He likes to perch in his backyard tree house or ride the 18-speed mountain bike his parents gave him earlier this spring when he turned 15. And like many other adolescents, Corey Cerovsek suffers the indignities of braces and the whims of barbers. But shortly after his birthday, the Vancouver native was engaged in emphatically grown-up pursuits: preparing for upcoming violin concerts and for exams in university-level music, physics and
math. Last month Corey became the youngest student ever to win a bachelor of science degree from the University of Indiana in Bloomington, scoring a perfect 4.0 grade point average. He will begin graduate school this fall.
Since performing his first violin recital at the age of 7, he has stunned and delighted audiences on both sides of the Atlantic with the maturity and precision of his playing. When the young virtuoso made a triumphant London debut at the Royal Festival Hall last January, conductor Rudolph Barshai declared that Corey played Mozart’s Concerto in A major with “absolute perfect style.” In Guelph, Ont., last month Corey looked serene and confident as he joined 71-year-old master Sir Yehudi Menuhin in a performance of Bach’s Double Concerto for Violin. Afterward, Menuhin admonished the youth for the position of his left thumb, but praised him for “real musicality.”
In fact, Corey has attained that artistry despite only three hours of practice most days. Yet the slender, sweetfaced youth, who plans to focus on
performing and keep math as a sideline in the future, winces when he is called a prodigy. Delicately fingering french fries over lunch in Guelph, he told Maclean's, “I want to be good as a musician and not just as a young kid.” Corey, who was accompanied by his mother, Sophia, 40, rolled his eyes when she proudly pulled out a small photo album documenting his career.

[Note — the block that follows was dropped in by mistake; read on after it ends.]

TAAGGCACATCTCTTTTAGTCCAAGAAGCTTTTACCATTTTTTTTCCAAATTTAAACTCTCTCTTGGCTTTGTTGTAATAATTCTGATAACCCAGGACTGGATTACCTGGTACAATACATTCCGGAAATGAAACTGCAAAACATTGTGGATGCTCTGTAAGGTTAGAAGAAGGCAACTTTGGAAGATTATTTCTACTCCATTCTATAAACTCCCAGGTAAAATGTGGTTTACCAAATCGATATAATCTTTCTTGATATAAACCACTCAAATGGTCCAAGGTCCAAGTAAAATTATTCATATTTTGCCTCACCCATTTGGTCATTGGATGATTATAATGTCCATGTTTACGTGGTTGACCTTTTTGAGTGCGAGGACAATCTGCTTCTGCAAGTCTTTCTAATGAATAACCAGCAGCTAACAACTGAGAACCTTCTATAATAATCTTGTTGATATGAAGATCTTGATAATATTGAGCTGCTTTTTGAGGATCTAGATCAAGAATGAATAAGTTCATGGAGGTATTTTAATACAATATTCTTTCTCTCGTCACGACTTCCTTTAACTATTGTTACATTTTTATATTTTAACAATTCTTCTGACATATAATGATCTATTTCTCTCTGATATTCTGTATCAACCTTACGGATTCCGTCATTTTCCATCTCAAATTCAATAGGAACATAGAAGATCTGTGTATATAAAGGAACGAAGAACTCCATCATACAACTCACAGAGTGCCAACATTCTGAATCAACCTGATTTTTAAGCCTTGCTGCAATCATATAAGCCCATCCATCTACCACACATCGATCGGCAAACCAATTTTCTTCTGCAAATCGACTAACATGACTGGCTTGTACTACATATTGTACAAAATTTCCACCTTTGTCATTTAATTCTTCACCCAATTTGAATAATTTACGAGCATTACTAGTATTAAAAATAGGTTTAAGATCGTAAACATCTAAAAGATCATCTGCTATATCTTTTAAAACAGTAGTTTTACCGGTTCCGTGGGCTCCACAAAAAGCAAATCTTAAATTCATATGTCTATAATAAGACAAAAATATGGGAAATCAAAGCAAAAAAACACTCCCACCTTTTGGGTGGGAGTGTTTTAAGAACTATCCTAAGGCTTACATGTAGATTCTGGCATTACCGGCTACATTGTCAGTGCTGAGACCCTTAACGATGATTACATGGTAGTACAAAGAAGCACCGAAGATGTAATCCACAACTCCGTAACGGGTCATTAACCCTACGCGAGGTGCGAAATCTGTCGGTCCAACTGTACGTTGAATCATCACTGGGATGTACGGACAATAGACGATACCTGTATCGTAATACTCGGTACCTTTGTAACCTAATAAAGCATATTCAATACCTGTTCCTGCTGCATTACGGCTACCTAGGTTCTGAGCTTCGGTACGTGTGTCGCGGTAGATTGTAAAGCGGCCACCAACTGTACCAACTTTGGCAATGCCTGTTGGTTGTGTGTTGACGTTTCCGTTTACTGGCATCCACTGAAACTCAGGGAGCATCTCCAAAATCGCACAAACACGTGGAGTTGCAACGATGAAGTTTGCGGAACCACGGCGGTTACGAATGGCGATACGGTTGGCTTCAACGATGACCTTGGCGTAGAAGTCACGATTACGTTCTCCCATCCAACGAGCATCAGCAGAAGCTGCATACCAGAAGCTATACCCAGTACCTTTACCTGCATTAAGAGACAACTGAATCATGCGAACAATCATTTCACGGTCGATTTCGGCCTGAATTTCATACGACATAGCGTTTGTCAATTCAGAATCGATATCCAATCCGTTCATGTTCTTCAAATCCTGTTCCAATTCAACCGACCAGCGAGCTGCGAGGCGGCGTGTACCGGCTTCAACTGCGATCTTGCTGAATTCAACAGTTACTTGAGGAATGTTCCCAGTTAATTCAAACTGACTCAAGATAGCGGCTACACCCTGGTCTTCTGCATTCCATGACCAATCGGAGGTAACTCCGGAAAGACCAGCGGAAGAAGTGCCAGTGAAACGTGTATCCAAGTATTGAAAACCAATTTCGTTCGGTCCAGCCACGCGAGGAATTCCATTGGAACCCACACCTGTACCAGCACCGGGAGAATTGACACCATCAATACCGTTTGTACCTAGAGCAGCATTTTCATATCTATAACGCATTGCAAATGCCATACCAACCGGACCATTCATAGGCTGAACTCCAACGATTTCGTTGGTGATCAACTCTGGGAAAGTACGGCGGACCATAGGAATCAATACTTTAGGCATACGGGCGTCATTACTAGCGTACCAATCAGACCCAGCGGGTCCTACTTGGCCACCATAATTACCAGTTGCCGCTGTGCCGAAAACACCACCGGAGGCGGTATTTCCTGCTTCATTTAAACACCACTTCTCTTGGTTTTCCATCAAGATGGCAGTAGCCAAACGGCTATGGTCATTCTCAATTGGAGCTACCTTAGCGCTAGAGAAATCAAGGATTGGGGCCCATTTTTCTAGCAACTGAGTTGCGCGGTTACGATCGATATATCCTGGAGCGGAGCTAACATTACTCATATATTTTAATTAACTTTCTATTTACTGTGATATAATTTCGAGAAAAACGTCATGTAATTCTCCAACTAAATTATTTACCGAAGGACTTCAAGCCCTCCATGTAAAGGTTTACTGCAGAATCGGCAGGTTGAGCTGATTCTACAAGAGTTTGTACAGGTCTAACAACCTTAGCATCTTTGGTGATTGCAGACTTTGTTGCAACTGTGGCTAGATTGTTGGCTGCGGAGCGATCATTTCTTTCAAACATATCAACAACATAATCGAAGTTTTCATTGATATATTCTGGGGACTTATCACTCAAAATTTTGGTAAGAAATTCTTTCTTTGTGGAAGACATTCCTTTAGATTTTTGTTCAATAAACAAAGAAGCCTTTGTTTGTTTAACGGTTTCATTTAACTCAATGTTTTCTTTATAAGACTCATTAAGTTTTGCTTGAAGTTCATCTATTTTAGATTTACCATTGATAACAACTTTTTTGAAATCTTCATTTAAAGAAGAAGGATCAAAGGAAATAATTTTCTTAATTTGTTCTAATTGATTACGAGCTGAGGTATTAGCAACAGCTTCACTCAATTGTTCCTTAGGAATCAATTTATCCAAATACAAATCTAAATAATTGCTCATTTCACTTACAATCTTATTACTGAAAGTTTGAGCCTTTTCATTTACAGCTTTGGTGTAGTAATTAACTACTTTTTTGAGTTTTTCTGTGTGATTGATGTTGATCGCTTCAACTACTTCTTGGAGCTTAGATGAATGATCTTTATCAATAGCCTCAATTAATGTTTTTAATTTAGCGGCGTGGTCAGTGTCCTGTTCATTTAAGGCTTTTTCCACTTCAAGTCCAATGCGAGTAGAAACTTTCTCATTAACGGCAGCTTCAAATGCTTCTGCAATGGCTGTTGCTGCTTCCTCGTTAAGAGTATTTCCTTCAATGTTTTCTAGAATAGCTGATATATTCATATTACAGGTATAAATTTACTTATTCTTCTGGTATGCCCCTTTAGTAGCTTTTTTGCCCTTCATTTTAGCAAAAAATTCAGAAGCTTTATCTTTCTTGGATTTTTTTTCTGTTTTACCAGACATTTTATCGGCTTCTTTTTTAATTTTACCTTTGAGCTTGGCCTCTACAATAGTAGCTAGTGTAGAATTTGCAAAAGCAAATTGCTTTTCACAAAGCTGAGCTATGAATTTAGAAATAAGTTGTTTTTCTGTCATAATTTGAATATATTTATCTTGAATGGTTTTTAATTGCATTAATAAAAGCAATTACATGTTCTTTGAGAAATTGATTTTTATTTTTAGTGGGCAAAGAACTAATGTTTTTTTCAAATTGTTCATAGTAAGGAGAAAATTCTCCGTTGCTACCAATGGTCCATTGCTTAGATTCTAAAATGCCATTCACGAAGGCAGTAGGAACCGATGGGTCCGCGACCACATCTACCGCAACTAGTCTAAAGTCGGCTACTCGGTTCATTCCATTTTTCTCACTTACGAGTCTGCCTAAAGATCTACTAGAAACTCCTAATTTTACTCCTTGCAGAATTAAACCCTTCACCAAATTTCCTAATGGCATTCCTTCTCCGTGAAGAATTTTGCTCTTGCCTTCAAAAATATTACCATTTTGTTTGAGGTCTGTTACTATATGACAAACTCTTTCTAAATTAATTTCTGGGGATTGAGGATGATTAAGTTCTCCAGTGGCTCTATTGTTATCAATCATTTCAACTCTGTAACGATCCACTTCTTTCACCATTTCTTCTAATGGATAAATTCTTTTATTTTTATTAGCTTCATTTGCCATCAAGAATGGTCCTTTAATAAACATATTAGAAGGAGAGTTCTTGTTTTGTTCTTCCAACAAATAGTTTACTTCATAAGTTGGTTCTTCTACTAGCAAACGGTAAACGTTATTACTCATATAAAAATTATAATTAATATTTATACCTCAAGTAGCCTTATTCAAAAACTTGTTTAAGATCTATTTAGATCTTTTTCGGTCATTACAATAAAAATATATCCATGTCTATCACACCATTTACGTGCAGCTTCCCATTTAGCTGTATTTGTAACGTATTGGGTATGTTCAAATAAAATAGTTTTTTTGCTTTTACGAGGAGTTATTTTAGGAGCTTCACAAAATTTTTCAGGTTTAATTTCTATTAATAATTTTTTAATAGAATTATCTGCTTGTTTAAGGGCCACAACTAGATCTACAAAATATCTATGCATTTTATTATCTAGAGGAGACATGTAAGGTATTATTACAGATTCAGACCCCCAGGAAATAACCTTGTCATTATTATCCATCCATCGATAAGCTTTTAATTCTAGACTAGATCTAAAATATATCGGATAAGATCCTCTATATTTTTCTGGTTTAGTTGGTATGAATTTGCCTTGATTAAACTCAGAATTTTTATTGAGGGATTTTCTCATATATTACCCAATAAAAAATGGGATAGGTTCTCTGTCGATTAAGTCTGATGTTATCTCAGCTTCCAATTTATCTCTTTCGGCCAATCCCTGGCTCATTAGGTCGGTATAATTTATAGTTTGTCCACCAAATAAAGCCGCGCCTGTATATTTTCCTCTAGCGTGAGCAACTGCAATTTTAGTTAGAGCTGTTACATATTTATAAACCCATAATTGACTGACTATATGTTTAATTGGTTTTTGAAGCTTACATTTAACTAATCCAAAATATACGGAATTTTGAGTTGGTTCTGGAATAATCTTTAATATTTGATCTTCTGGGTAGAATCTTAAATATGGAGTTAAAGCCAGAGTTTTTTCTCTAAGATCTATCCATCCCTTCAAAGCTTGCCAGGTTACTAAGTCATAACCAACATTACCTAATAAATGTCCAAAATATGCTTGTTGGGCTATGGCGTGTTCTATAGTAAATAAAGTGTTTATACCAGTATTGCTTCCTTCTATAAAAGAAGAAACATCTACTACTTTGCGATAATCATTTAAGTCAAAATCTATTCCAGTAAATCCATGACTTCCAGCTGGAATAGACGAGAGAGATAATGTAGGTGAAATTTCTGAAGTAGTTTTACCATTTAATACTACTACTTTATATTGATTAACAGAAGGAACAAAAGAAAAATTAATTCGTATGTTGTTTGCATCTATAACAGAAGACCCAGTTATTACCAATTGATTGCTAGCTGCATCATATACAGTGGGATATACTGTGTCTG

Musical gifts seem to run in the family. His great-grandfather was a gypsy minstrel, and Corey’s sister, Katja, now 17, is a talented concert pianist. But when Corey was born in 1972—two years after Sophia and her engineer husband, Helmut, left their native Austria for Vancouver—doctors suspected that he was brain-damaged. By the age of 4, Corey’s gifts had become clear when he began playing the piano. At 5, he switched I to violin. At 12, he won || the gold medal for z highest marks at the Royal Conservatory of 5 Music, and a year later his family moved to Indiana so that Corey could study with Josef Gingold, the noted violin teacher.
Inevitably, Corey’s precociousness— especially during university exams— has produced the occasional family conflict. “On the one hand, he’s a little boy who needs his sleep,” said Sophia. “On the other, he’s taking graduate courses, and all the other students are staying up too.” Corey, who often does math homework in his head, is acutely aware of his position astride the worlds of child and adult. Jumping exuberantly down several steps, he says mischievously, “Uh-oh, I’ve been caught acting my age.”
But clearly he is self-disciplined beyond his years. This summer, while practising new musical works, he is also adding dishes to a culinary repertoire that includes duck à l’orange. Home life is his main anchor in the heady world of concerts and commutative algebra. “He’s a very loving person without being ashamed of it,” said Sophia. “I can talk to him about everything—except his math and physics.”
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